Experian Automotive today announced that U.S. automotive loan balances climbed 11.5 percent to reach $987 billion in the fourth quarter of 2015, according to its most recent State of the Automotive Finance Market report. This marks the highest level on record since Experian began publicly tracking the data in 2006.
The growth in balances was fueled primarily by finance companies and credit unions, which saw increases of 22.5 percent and 15.9 percent over Q4 (the fourth quarter) 2014, respectively. Despite those increases, however, banks maintained the largest share of loan balances at approximately $337 billion, an increase of 7.6 percent over the prior year. Captive finance companies — those owned by automotive manufacturers — experienced modest growth, 6.3 percent, to reach $244 billion. Additionally, the growth in overall loan volume led to an increase in subprime and deep-subprime loans. In the fourth quarter of 2014, subprime and deep-subprime loans accounted for 20.3 percent of all open automotive loans, compared with 20.8 percent in Q4 2015.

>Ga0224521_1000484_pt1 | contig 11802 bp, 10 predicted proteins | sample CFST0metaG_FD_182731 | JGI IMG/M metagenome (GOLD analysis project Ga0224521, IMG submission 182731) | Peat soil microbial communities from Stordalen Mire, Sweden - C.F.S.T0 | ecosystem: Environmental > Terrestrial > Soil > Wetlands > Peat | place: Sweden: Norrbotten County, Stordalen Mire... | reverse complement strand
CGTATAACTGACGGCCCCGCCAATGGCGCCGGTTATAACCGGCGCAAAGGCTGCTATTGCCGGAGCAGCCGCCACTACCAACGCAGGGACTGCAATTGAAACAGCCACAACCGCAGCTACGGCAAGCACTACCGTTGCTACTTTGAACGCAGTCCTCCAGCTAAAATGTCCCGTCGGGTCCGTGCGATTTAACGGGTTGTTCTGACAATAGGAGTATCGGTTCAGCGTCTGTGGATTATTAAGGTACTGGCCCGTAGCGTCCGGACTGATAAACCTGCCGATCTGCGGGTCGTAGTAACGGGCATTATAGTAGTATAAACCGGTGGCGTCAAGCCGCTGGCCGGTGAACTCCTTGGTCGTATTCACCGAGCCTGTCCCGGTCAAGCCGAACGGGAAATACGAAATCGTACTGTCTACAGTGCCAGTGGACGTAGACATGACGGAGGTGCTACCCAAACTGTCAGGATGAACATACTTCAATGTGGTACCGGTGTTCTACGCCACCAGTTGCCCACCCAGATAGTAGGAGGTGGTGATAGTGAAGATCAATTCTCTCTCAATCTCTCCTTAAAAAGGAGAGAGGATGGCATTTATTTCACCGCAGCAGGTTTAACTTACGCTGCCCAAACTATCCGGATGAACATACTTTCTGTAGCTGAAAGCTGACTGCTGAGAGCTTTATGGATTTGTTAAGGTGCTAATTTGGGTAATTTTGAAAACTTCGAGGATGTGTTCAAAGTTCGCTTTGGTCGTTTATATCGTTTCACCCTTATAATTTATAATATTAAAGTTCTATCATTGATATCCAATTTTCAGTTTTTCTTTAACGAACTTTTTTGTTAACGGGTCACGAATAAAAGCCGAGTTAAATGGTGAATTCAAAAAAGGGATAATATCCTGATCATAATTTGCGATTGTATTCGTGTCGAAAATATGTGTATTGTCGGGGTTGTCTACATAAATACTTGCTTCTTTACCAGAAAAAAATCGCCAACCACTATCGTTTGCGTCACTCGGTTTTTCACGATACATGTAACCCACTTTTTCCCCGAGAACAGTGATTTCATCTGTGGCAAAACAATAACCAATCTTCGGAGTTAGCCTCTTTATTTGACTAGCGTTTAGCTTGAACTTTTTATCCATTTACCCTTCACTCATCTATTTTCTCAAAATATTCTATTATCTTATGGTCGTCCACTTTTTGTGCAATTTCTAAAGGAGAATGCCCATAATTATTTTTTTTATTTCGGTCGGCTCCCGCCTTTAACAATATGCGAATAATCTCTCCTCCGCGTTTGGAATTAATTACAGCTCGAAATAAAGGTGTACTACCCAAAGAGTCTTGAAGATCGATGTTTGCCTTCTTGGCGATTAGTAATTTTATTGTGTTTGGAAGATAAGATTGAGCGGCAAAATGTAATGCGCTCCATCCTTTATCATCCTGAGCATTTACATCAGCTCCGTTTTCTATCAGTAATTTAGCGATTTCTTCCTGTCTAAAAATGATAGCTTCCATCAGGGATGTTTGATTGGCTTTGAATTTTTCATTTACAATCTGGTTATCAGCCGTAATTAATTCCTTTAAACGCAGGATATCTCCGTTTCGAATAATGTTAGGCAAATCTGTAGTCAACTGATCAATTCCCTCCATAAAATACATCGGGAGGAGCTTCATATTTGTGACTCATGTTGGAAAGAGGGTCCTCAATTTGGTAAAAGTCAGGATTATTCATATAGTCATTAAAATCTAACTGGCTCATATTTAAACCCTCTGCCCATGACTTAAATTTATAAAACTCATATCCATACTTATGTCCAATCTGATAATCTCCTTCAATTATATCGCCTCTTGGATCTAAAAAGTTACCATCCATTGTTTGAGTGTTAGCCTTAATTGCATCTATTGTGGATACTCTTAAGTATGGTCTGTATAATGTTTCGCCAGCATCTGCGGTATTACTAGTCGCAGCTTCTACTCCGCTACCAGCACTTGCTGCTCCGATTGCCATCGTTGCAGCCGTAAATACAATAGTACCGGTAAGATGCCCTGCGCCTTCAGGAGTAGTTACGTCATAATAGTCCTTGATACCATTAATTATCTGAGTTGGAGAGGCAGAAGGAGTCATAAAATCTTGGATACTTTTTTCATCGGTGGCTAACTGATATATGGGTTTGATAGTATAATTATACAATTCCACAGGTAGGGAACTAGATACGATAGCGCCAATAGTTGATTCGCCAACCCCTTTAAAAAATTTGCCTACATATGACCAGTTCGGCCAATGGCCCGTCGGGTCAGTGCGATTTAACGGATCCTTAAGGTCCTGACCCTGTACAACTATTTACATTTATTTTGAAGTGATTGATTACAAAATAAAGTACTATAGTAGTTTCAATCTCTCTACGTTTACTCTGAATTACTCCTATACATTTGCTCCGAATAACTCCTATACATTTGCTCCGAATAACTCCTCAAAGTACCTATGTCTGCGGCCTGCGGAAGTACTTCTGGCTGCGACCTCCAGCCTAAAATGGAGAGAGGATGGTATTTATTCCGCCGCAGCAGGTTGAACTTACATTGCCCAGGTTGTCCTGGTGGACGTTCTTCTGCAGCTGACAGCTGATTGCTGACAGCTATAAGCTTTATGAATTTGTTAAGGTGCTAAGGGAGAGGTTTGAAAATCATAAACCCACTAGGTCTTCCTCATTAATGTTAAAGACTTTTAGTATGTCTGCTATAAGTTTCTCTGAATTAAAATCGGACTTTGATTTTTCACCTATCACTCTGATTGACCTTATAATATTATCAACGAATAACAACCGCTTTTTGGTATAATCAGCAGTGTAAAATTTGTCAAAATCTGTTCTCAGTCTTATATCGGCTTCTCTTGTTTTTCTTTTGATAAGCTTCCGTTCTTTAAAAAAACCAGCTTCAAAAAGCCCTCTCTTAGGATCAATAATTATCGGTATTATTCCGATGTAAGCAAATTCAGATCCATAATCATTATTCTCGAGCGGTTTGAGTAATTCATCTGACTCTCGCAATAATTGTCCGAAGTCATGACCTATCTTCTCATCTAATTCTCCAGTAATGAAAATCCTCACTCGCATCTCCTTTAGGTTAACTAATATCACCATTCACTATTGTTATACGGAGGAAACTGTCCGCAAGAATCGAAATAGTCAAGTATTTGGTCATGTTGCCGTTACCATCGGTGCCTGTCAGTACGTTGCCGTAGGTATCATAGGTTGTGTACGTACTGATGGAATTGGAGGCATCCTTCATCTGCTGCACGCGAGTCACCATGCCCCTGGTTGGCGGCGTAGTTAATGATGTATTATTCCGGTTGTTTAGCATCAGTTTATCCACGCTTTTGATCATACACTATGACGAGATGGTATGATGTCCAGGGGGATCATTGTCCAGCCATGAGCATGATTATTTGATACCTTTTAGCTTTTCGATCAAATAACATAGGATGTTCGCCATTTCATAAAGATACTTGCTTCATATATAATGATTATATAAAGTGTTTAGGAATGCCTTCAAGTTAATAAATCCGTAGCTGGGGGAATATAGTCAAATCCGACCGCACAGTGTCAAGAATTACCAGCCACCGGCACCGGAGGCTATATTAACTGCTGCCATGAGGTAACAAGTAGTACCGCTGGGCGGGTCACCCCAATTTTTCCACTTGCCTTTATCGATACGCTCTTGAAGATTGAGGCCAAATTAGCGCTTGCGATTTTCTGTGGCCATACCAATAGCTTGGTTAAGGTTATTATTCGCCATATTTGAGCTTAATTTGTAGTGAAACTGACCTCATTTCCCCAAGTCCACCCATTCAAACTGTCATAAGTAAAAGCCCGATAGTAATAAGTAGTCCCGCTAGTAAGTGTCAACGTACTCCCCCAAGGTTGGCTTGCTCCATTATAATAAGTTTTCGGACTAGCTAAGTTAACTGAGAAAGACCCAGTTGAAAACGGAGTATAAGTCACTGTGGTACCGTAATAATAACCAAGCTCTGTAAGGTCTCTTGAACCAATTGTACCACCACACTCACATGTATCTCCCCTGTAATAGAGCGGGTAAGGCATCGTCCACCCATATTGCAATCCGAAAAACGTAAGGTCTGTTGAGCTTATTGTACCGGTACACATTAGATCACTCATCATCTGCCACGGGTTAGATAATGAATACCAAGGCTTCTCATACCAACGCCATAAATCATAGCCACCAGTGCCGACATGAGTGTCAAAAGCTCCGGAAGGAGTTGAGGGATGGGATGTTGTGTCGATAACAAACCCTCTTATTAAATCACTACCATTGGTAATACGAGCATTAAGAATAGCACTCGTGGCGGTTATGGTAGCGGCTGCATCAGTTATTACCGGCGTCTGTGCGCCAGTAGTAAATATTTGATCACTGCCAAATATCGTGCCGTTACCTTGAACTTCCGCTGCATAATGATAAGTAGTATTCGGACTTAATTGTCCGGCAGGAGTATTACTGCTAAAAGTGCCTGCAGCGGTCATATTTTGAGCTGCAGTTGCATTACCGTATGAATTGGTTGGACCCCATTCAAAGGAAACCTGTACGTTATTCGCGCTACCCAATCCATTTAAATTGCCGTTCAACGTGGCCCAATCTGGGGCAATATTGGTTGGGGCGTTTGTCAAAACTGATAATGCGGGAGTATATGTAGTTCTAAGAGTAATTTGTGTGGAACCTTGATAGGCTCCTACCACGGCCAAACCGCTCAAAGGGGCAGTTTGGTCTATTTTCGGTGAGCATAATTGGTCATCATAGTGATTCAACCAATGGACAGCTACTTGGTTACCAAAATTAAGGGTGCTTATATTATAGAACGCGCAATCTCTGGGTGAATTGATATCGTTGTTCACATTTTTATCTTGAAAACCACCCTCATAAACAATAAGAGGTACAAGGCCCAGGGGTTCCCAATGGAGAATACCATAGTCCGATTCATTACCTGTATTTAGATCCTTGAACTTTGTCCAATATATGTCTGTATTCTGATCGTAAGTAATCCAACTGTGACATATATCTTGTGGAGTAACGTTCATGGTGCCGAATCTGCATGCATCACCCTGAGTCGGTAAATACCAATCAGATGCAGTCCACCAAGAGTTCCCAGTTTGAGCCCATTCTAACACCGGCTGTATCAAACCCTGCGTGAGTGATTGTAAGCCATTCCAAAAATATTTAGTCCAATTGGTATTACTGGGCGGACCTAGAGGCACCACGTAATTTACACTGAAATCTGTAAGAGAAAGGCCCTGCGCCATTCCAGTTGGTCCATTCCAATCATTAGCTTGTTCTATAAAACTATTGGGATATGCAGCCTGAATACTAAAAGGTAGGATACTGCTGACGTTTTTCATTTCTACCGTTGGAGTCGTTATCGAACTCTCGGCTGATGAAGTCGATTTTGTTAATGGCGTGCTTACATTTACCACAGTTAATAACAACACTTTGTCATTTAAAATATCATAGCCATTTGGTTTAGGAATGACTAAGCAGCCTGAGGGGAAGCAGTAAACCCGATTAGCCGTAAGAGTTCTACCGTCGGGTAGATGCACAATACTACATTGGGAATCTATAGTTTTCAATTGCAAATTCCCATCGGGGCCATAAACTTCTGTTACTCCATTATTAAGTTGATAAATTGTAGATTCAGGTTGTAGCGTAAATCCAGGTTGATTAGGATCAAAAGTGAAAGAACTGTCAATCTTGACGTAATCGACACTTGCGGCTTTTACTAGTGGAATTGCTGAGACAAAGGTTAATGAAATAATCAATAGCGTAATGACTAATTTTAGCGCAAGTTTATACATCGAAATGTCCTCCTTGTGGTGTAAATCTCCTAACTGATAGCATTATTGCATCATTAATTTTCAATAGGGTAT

Findings from the report show that 30-day delinquencies are down across the board, pushing the overall rate to 2.57 percent from 2.62 percent a year ago. Conversely, 60-day delinquencies grew from 0.72 percent to 0.77 percent over the same time period. All lender types saw increases in the percentage of loans that were 60 days delinquent with the exception of credit unions, which remained flat year over year. The percentage of loans that were 60 days delinquent, however, is still below the percentage in Q4 2007, when it was 0.8 percent.
The report also found that finance companies make up the largest portion of the $6.8 billion in loan balances that were 60 days delinquent. Finance companies hold nearly 45 percent of these balances, with a total dollar volume of $3.04 billion. They are followed by banks ($1.8 billion), captive finance companies ($1.2 billion) and credit unions ($737 million).